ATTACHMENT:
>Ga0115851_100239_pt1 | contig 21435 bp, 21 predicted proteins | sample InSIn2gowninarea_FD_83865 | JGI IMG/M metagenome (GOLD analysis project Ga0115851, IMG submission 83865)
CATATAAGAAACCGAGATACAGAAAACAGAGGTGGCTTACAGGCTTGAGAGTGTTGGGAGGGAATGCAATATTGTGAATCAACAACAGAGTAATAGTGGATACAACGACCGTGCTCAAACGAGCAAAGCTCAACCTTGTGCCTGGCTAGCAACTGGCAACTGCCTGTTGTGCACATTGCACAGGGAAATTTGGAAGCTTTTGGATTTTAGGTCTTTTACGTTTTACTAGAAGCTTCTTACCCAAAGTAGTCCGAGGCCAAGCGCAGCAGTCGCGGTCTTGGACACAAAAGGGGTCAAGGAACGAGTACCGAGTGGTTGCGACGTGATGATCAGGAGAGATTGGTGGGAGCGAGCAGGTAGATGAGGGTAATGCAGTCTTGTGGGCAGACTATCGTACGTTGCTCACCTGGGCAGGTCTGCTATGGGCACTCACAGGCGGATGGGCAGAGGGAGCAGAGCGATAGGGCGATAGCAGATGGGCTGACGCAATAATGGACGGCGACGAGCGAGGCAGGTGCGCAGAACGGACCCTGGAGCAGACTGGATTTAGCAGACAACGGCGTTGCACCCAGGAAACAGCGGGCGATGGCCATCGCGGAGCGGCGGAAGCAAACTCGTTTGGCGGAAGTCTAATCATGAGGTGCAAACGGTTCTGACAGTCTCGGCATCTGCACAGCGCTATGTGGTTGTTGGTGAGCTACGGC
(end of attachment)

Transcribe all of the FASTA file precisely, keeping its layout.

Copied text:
>Ga0115851_100239_pt1 | contig 21435 bp, 21 predicted proteins | sample InSIn2gowninarea_FD_83865 | JGI IMG/M metagenome (GOLD analysis project Ga0115851, IMG submission 83865)
CATATAAGAAACCGAGATACAGAAAACAGAGGTGGCTTACAGGCTTGAGAGTGTTGGGAGGGAATGCAATATTGTGAATCAACAACAGAGTAATAGTGGATACAACGACCGTGCTCAAACGAGCAAAGCTCAACCTTGTGCCTGGCTAGCAACTGGCAACTGCCTGTTGTGCACATTGCACAGGGAAATTTGGAAGCTTTTGGATTTTAGGTCTTTTACGTTTTACTAGAAGCTTCTTACCCAAAGTAGTCCGAGGCCAAGCGCAGCAGTCGCGGTCTTGGACACAAAAGGGGTCAAGGAACGAGTACCGAGTGGTTGCGACGTGATGATCAGGAGAGATTGGTGGGAGCGAGCAGGTAGATGAGGGTAATGCAGTCTTGTGGGCAGACTATCGTACGTTGCTCACCTGGGCAGGTCTGCTATGGGCACTCACAGGCGGATGGGCAGAGGGAGCAGAGCGATAGGGCGATAGCAGATGGGCTGACGCAATAATGGACGGCGACGAGCGAGGCAGGTGCGCAGAACGGACCCTGGAGCAGACTGGATTTAGCAGACAACGGCGTTGCACCCAGGAAACAGCGGGCGATGGCCATCGCGGAGCGGCGGAAGCAAACTCGTTTGGCGGAAGTCTAATCATGAGGTGCAAACGGTTCTGACAGTCTCGGCATCTGCACAGCGCTATGTGGTTGTTGGTGAGCTACGGC